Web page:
PAX AUS 2019: Confessions of PAX Newbie

So I finally managed to get down to Melbourne for PAX AUS, for a weekend filled with games, gaming culture, killer sheep and plenty of good-spirited competition.

Each year since PAX AUS was a thing, I’d wanted to make it down to Melbourne to have a look around, but various factors (usually known as “real world problems intervening”) meant that it just didn’t work out.

Until this year, that is. With full disclosure in mind, the PAX AUS organisers sent me a media pass, which helped with some of the costs, and my Vertical Hold co-host Adam Turner offered me a sofa to sleep on, which helped with even more of the costs!

Now, if you’re reading this you’re probably aware of what PAX AUS actually is, but for the less informed, it’s a multi-day gaming conference/exhibition, filled with new and upcoming games, panels around gaming culture, more cosplayers than you can swing a foam sword at and thousands upon thousands of generally very friendly, patient and excited gamers. My kind of people, really.

Again, that ain’t news. So what did I think?

Well, like most big conferences, you really have to choose what kind of PAX you’re going to have, because it’s essentially impossible to do everything.

If you’re into gaming panels — and there were plenty of those — you dedicate your time to that. If boardgaming is your thing, there’s plenty of space, supplied games and friendly folk willing to roll a die or flip a card along with you. If cosplay is your jam, you’ll be amongst plenty of like-minded folk. I saw some amazing, creative, funny and smart cosplays wandering around, and again, everyone seemed pretty respectful of their personal space, and they were likewise pretty careful with their props and the space of others.

There were plenty of AAA titles to line up to play if you wanted an early go on some of this year’s biggest games too.

I was only there for a day, and basically… I did none of that stuff.

Don’t get me wrong; I think it’s great that folks could line up to play games such as Pokemon Sword & Shield. But I had to make my choices as to how I was going to carefully spend my own time.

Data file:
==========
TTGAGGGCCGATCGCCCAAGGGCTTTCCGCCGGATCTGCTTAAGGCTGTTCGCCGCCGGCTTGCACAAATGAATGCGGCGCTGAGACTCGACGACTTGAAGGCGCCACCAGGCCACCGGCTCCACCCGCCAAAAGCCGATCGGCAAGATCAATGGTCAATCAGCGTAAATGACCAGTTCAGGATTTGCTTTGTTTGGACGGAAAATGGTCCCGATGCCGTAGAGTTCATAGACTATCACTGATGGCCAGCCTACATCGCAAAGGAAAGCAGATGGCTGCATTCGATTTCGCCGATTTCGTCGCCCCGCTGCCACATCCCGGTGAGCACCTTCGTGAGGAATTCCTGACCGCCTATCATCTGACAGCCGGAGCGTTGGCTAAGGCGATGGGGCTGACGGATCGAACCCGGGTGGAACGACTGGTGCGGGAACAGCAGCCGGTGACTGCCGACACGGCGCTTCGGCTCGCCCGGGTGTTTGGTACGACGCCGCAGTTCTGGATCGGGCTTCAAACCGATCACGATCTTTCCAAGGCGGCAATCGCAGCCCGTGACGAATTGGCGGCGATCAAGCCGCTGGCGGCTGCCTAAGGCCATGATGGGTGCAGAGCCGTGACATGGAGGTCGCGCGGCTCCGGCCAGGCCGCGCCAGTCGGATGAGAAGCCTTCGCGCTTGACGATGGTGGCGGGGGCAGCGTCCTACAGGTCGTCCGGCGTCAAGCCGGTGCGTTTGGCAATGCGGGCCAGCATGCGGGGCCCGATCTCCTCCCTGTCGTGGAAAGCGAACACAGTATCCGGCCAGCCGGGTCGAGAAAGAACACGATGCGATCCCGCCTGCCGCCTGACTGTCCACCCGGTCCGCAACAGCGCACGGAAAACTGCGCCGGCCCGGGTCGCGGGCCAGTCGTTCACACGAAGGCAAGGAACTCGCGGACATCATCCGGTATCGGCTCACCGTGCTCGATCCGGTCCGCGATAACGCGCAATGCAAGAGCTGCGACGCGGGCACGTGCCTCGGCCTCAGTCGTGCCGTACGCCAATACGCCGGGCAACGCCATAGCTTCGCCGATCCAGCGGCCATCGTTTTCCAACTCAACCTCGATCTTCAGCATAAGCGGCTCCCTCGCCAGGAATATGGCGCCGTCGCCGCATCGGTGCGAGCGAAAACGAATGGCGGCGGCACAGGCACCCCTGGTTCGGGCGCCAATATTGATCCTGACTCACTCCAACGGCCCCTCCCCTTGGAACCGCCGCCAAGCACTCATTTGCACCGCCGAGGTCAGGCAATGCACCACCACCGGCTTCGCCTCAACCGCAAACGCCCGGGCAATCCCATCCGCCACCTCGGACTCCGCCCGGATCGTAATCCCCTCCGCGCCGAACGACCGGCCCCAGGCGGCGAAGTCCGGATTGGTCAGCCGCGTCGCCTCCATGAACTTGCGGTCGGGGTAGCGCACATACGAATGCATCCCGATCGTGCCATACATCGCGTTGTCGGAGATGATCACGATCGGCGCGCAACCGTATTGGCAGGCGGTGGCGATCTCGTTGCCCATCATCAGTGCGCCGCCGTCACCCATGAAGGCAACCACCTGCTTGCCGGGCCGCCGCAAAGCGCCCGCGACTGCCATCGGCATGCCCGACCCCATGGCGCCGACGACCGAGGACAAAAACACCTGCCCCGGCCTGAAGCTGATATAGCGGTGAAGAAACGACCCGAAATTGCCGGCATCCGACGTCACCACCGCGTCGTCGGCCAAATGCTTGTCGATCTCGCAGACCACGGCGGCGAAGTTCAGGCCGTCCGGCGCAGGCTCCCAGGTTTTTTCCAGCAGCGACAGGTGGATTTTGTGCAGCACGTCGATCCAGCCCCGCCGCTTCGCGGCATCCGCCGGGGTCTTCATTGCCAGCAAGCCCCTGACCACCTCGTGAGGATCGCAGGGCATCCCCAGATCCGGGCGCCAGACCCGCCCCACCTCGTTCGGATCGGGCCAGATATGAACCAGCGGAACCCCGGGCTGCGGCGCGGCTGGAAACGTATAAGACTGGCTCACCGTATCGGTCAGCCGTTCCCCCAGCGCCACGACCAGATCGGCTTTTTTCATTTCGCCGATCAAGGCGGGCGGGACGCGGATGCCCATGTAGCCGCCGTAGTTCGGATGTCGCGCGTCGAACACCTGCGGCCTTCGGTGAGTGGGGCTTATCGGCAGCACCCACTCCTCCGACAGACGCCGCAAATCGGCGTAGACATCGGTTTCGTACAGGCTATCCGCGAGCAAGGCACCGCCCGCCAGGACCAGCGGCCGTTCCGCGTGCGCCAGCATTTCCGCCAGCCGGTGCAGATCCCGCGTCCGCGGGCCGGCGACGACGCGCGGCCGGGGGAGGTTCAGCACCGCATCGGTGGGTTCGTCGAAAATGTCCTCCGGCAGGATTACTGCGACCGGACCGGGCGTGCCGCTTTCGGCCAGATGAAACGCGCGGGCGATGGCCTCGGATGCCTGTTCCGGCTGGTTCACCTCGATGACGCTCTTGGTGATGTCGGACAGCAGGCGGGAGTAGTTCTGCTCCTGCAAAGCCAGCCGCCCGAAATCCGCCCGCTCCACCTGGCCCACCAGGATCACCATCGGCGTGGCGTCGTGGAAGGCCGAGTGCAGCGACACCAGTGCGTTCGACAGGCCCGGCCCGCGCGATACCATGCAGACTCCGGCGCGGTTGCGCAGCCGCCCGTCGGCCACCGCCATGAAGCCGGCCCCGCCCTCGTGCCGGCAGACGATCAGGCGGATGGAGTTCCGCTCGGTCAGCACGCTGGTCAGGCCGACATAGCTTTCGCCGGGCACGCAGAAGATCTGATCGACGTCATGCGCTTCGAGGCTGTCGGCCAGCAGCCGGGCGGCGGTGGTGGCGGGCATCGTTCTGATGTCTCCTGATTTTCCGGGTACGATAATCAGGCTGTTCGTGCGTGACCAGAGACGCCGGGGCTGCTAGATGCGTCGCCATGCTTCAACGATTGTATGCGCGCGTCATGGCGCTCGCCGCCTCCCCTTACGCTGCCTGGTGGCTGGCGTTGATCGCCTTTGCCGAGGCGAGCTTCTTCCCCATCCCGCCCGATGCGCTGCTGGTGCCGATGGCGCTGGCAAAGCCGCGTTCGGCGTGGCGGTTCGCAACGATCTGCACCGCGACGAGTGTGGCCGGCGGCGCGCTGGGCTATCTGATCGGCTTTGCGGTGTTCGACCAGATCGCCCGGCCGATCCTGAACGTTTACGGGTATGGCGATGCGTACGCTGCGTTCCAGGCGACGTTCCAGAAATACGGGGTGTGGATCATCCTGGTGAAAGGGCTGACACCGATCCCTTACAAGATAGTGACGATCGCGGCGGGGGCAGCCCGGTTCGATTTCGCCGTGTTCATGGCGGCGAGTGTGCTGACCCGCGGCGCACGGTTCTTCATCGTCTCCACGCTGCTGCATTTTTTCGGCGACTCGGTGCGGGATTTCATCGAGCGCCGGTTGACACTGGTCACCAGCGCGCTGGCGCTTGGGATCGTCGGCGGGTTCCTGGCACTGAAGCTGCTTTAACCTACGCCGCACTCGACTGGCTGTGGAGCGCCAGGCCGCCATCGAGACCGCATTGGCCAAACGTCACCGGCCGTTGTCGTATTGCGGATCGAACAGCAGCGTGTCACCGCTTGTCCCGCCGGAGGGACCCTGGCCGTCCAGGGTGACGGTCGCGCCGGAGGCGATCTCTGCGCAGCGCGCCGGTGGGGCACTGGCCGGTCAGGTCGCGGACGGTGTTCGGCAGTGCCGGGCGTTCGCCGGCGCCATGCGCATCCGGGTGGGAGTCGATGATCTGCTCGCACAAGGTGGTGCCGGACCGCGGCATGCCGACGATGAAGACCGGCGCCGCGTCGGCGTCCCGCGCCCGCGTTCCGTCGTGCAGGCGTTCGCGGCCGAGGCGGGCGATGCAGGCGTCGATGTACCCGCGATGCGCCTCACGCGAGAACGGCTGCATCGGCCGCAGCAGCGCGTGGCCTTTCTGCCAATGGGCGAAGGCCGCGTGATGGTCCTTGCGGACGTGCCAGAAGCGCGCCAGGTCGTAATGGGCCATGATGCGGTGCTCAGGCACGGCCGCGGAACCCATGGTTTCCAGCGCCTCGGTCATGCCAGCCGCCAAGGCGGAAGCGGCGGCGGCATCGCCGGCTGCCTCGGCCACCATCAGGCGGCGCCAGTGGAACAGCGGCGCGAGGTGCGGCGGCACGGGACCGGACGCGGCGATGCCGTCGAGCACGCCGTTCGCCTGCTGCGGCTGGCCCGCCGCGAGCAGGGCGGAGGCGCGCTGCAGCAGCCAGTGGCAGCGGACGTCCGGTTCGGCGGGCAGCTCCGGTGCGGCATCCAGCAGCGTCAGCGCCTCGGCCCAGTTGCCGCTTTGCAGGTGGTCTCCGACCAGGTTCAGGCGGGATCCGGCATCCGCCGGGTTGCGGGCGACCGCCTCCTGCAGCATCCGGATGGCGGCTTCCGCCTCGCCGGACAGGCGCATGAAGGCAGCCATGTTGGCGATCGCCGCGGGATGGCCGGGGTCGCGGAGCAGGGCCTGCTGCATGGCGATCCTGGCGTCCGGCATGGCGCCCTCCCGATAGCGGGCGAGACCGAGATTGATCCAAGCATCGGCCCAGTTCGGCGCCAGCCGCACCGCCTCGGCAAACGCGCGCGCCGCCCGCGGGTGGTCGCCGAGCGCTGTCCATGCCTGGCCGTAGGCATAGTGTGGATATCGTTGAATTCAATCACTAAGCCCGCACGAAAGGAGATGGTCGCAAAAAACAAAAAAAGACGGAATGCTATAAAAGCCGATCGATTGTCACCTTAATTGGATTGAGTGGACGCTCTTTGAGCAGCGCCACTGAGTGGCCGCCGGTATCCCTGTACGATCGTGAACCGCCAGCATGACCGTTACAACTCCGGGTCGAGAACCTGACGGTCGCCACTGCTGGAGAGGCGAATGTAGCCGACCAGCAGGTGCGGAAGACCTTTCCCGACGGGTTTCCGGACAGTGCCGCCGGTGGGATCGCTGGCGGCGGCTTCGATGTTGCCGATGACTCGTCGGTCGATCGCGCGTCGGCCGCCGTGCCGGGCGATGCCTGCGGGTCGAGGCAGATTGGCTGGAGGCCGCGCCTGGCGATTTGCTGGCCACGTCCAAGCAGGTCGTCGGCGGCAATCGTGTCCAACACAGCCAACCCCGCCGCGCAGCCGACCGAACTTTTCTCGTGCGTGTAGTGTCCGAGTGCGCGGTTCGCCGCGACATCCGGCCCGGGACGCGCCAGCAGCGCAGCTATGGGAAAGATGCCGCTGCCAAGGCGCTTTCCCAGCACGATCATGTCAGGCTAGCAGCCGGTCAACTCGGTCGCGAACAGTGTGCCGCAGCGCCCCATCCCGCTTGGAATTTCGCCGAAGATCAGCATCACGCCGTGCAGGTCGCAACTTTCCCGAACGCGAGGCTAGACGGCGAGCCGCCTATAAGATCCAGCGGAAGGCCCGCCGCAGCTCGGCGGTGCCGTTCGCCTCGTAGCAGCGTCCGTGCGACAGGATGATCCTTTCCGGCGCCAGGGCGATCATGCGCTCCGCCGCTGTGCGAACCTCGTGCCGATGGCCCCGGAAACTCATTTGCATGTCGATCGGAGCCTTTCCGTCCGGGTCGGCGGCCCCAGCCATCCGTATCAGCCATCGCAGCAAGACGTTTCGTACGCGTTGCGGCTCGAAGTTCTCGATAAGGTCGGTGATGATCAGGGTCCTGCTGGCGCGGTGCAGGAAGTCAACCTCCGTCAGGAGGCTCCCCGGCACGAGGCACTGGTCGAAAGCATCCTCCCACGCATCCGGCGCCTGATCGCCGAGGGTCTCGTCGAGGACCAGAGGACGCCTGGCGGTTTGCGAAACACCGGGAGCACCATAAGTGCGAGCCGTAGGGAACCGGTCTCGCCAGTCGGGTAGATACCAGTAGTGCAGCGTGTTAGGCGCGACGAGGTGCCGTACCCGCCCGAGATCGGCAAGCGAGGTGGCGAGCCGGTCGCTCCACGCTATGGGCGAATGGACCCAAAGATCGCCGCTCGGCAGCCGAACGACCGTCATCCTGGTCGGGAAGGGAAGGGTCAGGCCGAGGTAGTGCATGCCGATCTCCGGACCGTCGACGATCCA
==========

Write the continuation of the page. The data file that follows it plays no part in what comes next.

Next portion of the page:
So what did I do?

Lots of classic gaming

Yeah, I know, you’re shocked beyond words that I might have an interest in retro gaming. The classic gaming area at PAX AUS has been running for a number of years now, helped out by folks such as AusRetrogamer, Weird & Retro, Press Play on Tape, Bartronica.. and I’m undoubtedly forgetting plenty of other fine folk who helped make it all happen too. Please don’t throw unwanted N-Gages at me.

What was great here was not only the chance to get hands-on with a few systems I’d never actually used — I can no longer claim to have never played a Jaguar game, for example — but also to catch up and chat with a whole bunch of folks who I’d chatted with only over social media.

I finally got to meet Alex “Austretrogamer” Boz, for example. He’s a great guy online — and even nicer in person!

All the best people are called Alex.
(Picture credit : MsAusRetrogamer)

Equally, there were games to play and competitions to win. Which I didn’t but I had fun playing Downfall on an Atari Jaguar, and some rather taxing Super Mario World levels too!

Ausdroid’s Jason Murray was much better at Downfall than I was. But then the actual event winner scored something like 10x the score of everyone else. He was AMAZING.
Me, not *totally* sucking at Super Mario World. Although I’m kicking myself I didn’t do better.
(Picture credit: Blahjedi)
Not going to lie. I still want a Vectrex.
Equally, though, I’ll probably never own one unless I take out a second mortgage. Sigh.
Gamers of a certain age will have a certain Commodore ad theme stuck in their heads right now. If they’re keeping up, that is…
Mouse Puzzle! Police Jump!
(Actually, these are games I’ve never played for a system I’ve never used. Very cool to see, though.)
I have absolute confidence that if my better half got near this machine, she’d set a high score that would beat all comers, and then some.